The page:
Blair Calancie
Blair Calancie, PhD – USA

Blair Calancie – Biography


Born in Edmonton, Alberta (Canada).

PhD (Kinesiology) from Simon Fraser University (Burnaby, BC [Canada]) under Parveen Bawa

Post-docs in Edmonton (Dick Stein) and Uppsala Sweden (Karl-Erik Hagbarth).

1988 – moved to Miami FL (Neurological Surgery/Miami Project to Cure Paralysis)

2001 – moved to Syracuse NY (Neurosurgery; Upstate Medical University)

Married with 4 children.

Main Expertise: Clinical Neurophysiology

My lab has two main areas of research interest:

1. Spinal cord injury (SCI)

2. Intraoperative neuromonitoring during surgery

Spinal Cord Injury

We’ve been working to develop a better understanding of how the human spinal cord changes after injury (known as ‘plasticity’). This information has allowed us to:

1. show that some nerves in the human spinal cord are able to grow and make new connections to other nerves post-injury All of this takes place caudal to (i.e. ‘below’) the injury and does not provide any benefit to the patient. In fact it’s probably a contributor to a major problem after SCI: autonomic dysreflexia (which we’re currently studying in detail).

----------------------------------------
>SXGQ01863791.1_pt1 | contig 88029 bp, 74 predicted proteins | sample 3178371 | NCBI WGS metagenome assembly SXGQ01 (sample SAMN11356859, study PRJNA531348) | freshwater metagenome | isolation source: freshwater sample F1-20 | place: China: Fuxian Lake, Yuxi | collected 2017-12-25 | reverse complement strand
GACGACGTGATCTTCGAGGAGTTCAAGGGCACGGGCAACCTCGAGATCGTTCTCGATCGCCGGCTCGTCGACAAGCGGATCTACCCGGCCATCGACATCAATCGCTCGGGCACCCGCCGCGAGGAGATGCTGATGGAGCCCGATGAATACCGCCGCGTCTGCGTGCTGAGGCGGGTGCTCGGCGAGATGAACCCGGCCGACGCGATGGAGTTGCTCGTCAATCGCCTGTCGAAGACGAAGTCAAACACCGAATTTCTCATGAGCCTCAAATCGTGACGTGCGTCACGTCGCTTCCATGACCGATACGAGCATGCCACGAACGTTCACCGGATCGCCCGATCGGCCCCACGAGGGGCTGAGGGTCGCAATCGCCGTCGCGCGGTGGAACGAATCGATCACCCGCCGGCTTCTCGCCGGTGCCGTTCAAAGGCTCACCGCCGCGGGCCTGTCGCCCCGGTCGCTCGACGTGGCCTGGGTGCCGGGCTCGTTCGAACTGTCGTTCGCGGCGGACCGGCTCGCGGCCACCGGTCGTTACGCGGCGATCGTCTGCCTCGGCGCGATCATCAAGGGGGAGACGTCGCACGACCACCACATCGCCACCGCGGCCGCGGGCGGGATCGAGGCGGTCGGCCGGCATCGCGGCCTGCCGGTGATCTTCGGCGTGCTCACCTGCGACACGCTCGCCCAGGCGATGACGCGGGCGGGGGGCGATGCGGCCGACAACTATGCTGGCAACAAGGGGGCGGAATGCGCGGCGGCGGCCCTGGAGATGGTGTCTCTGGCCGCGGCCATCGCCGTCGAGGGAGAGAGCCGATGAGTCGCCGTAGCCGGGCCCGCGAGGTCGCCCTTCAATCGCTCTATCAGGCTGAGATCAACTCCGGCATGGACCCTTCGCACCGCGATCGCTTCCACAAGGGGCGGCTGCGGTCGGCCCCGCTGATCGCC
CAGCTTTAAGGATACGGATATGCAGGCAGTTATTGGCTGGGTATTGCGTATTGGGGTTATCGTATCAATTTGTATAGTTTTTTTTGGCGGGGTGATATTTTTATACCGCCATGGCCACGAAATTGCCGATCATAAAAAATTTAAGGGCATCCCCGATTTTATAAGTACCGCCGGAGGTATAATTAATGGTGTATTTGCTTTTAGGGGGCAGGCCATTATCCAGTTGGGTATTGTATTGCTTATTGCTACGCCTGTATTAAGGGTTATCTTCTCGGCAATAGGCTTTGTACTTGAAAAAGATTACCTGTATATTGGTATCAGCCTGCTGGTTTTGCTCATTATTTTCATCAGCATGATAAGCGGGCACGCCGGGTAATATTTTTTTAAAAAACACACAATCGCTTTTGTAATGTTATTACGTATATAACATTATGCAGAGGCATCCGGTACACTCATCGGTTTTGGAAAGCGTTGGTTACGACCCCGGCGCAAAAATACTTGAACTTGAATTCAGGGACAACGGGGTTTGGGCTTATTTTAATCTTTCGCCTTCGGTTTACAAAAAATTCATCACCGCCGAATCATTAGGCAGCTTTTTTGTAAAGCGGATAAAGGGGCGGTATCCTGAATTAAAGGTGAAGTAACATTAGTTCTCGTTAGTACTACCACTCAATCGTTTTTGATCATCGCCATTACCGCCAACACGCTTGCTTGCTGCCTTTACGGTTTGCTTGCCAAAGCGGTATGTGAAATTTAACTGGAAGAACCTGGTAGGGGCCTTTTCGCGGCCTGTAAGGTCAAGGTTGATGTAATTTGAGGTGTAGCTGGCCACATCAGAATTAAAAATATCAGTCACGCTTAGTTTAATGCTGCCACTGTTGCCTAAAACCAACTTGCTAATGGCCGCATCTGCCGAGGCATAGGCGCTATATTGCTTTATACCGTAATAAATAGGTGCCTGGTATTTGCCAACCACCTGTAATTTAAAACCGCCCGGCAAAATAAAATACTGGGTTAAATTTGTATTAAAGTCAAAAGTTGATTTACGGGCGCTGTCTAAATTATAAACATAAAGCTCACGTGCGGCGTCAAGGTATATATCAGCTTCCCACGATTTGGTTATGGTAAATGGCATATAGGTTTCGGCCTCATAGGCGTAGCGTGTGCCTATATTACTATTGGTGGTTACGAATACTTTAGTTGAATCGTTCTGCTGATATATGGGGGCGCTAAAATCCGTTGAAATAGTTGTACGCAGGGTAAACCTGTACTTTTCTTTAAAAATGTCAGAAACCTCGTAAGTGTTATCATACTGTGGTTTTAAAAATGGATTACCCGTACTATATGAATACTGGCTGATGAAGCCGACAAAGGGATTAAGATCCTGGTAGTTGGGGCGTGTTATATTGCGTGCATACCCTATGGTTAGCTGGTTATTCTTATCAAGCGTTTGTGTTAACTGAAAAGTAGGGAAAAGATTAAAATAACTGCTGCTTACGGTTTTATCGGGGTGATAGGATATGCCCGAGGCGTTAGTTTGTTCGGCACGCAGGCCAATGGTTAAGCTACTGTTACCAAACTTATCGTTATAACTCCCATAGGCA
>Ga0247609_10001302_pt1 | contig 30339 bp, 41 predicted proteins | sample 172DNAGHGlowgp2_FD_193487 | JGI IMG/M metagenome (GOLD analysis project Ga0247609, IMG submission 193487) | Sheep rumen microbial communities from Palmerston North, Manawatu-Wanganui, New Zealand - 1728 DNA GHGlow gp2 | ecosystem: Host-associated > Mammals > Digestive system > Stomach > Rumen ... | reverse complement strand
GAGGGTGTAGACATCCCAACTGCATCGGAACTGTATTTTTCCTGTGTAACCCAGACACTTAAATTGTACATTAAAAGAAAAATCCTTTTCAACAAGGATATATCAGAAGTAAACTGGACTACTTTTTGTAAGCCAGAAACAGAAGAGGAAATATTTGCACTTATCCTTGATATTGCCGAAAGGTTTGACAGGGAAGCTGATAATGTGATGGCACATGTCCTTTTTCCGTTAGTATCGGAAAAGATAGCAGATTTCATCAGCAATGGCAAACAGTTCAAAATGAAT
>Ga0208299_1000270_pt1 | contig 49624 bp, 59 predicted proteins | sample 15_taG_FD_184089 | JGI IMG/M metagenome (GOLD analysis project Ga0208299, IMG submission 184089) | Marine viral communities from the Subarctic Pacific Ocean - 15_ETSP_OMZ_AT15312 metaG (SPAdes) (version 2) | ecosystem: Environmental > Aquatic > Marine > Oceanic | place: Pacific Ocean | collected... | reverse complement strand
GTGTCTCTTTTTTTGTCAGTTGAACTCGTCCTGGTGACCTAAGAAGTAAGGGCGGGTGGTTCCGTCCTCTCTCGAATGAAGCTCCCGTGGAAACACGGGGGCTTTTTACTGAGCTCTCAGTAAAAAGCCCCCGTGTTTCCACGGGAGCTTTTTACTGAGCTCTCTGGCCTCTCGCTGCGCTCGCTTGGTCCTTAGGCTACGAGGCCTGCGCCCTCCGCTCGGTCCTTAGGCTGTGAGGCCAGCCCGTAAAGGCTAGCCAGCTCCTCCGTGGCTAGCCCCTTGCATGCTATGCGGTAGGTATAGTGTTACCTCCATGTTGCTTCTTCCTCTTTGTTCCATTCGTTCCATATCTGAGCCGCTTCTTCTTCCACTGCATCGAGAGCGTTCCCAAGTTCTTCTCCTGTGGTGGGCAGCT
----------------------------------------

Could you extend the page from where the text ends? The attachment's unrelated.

2. develop more sensitive tests to predict spontaneous, long-term recovery after injury, important for evaluating the efficacy of new treatments.

3. show that physical training, using techniques including exercise and magnetic brain stimulation, can help improve function even years after spinal cord injury in some persons. We also have an animal project underway to develop a surgical treatment for cauda equina injury. This type of injury accounts for up to 20% of all hospital admissions for spinal cord injury, yet it has received almost no attention to date.

Intraoperative Monitoring

This involves the testing of nerve and muscle function while a patient is having surgery to the brain, spinal cord, or structures that place the CNS at risk (such as repair of certain blood vessels; thyroid resection, etc). This testing is designed to prevent the patient from waking up worse than before surgery, by giving the surgeon early warning of anything that might be damaging nerves, beforethat damage becomes permanent. Testing can also be used to help distinguish between nerve and surrounding tissue, in cases where normal anatomy is lacking (e.g. around a tumor, or where there’s a large amount of scar tissue). Our more recent work – funded by an R01 grant from NIH – is designed to lower the incidence of improper placement of pedicle screws in the thoracic spine.